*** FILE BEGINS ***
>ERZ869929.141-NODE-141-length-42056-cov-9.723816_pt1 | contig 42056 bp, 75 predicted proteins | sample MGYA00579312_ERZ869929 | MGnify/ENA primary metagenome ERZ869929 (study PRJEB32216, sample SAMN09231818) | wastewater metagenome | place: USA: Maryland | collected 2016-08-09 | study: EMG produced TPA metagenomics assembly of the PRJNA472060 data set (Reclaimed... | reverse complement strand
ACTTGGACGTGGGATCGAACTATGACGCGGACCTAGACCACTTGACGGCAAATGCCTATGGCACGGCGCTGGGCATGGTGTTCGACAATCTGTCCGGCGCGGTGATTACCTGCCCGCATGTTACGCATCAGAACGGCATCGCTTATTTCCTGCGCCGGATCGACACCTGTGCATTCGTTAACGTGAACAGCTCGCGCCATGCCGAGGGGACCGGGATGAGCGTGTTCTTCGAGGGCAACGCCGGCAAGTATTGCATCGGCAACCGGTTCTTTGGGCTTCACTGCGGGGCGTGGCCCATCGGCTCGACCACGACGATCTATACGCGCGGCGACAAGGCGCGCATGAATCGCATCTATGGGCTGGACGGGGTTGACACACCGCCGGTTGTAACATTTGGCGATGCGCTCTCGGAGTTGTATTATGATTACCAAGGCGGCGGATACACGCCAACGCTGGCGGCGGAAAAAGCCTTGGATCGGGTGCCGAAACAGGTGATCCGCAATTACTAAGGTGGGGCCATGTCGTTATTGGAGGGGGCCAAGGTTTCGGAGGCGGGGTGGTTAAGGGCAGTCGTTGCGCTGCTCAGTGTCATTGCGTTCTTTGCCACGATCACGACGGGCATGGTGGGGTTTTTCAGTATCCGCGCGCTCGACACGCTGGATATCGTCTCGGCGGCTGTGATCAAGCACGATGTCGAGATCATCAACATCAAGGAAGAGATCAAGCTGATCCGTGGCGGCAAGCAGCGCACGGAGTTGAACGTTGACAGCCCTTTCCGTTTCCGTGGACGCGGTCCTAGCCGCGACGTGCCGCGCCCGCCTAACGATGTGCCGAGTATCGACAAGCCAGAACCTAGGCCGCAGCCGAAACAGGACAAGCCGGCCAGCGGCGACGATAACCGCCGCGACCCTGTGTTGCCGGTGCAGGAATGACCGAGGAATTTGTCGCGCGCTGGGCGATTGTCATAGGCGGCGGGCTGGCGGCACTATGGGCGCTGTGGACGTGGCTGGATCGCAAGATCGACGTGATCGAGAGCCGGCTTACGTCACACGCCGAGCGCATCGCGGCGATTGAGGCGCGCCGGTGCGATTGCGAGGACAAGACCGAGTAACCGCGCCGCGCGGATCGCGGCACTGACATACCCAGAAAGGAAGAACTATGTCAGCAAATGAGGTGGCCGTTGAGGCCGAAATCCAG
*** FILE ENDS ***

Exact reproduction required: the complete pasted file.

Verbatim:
>ERZ869929.141-NODE-141-length-42056-cov-9.723816_pt1 | contig 42056 bp, 75 predicted proteins | sample MGYA00579312_ERZ869929 | MGnify/ENA primary metagenome ERZ869929 (study PRJEB32216, sample SAMN09231818) | wastewater metagenome | place: USA: Maryland | collected 2016-08-09 | study: EMG produced TPA metagenomics assembly of the PRJNA472060 data set (Reclaimed... | reverse complement strand
ACTTGGACGTGGGATCGAACTATGACGCGGACCTAGACCACTTGACGGCAAATGCCTATGGCACGGCGCTGGGCATGGTGTTCGACAATCTGTCCGGCGCGGTGATTACCTGCCCGCATGTTACGCATCAGAACGGCATCGCTTATTTCCTGCGCCGGATCGACACCTGTGCATTCGTTAACGTGAACAGCTCGCGCCATGCCGAGGGGACCGGGATGAGCGTGTTCTTCGAGGGCAACGCCGGCAAGTATTGCATCGGCAACCGGTTCTTTGGGCTTCACTGCGGGGCGTGGCCCATCGGCTCGACCACGACGATCTATACGCGCGGCGACAAGGCGCGCATGAATCGCATCTATGGGCTGGACGGGGTTGACACACCGCCGGTTGTAACATTTGGCGATGCGCTCTCGGAGTTGTATTATGATTACCAAGGCGGCGGATACACGCCAACGCTGGCGGCGGAAAAAGCCTTGGATCGGGTGCCGAAACAGGTGATCCGCAATTACTAAGGTGGGGCCATGTCGTTATTGGAGGGGGCCAAGGTTTCGGAGGCGGGGTGGTTAAGGGCAGTCGTTGCGCTGCTCAGTGTCATTGCGTTCTTTGCCACGATCACGACGGGCATGGTGGGGTTTTTCAGTATCCGCGCGCTCGACACGCTGGATATCGTCTCGGCGGCTGTGATCAAGCACGATGTCGAGATCATCAACATCAAGGAAGAGATCAAGCTGATCCGTGGCGGCAAGCAGCGCACGGAGTTGAACGTTGACAGCCCTTTCCGTTTCCGTGGACGCGGTCCTAGCCGCGACGTGCCGCGCCCGCCTAACGATGTGCCGAGTATCGACAAGCCAGAACCTAGGCCGCAGCCGAAACAGGACAAGCCGGCCAGCGGCGACGATAACCGCCGCGACCCTGTGTTGCCGGTGCAGGAATGACCGAGGAATTTGTCGCGCGCTGGGCGATTGTCATAGGCGGCGGGCTGGCGGCACTATGGGCGCTGTGGACGTGGCTGGATCGCAAGATCGACGTGATCGAGAGCCGGCTTACGTCACACGCCGAGCGCATCGCGGCGATTGAGGCGCGCCGGTGCGATTGCGAGGACAAGACCGAGTAACCGCGCCGCGCGGATCGCGGCACTGACATACCCAGAAAGGAAGAACTATGTCAGCAAATGAGGTGGCCGTTGAGGCCGAAATCCAG